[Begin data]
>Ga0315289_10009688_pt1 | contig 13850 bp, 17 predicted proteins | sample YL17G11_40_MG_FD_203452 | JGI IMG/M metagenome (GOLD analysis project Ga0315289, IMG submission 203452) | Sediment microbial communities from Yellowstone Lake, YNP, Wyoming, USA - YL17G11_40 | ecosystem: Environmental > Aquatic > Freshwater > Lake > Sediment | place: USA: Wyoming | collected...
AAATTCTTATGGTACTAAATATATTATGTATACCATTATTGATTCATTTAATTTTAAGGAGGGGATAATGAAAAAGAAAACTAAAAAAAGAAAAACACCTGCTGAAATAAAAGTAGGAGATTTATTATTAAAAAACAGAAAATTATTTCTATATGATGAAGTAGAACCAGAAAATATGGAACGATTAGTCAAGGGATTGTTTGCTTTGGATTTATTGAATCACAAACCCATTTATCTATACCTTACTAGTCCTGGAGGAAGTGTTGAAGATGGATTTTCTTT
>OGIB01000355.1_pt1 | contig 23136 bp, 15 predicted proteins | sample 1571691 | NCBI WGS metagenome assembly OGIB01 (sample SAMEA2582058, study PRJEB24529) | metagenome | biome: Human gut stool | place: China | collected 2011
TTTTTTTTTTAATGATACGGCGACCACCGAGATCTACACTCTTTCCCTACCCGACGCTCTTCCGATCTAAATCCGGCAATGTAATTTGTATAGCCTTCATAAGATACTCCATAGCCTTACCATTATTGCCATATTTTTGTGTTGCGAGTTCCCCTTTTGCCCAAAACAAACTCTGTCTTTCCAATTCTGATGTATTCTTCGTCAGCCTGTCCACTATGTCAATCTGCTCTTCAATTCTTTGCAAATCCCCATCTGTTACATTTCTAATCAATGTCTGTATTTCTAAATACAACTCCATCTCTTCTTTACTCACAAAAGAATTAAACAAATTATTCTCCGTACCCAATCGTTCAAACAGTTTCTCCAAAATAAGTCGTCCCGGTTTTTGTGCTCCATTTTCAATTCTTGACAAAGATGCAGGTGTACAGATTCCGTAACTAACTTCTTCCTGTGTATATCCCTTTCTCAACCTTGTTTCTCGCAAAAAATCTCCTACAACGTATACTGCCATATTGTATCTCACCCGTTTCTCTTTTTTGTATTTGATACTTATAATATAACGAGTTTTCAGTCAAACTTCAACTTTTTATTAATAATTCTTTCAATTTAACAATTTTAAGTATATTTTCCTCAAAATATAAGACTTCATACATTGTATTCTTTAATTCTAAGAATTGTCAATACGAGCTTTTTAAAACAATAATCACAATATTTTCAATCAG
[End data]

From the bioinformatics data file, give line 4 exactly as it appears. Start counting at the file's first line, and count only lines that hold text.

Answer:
TTTTTTTTTTAATGATACGGCGACCACCGAGATCTACACTCTTTCCCTACCCGACGCTCTTCCGATCTAAATCCGGCAATGTAATTTGTATAGCCTTCATAAGATACTCCATAGCCTTACCATTATTGCCATATTTTTGTGTTGCGAGTTCCCCTTTTGCCCAAAACAAACTCTGTCTTTCCAATTCTGATGTATTCTTCGTCAGCCTGTCCACTATGTCAATCTGCTCTTCAATTCTTTGCAAATCCCCATCTGTTACATTTCTAATCAATGTCTGTATTTCTAAATACAACTCCATCTCTTCTTTACTCACAAAAGAATTAAACAAATTATTCTCCGTACCCAATCGTTCAAACAGTTTCTCCAAAATAAGTCGTCCCGGTTTTTGTGCTCCATTTTCAATTCTTGACAAAGATGCAGGTGTACAGATTCCGTAACTAACTTCTTCCTGTGTATATCCCTTTCTCAACCTTGTTTCTCGCAAAAAATCTCCTACAACGTATACTGCCATATTGTATCTCACCCGTTTCTCTTTTTTGTATTTGATACTTATAATATAACGAGTTTTCAGTCAAACTTCAACTTTTTATTAATAATTCTTTCAATTTAACAATTTTAAGTATATTTTCCTCAAAATATAAGACTTCATACATTGTATTCTTTAATTCTAAGAATTGTCAATACGAGCTTTTTAAAACAATAATCACAATATTTTCAATCAG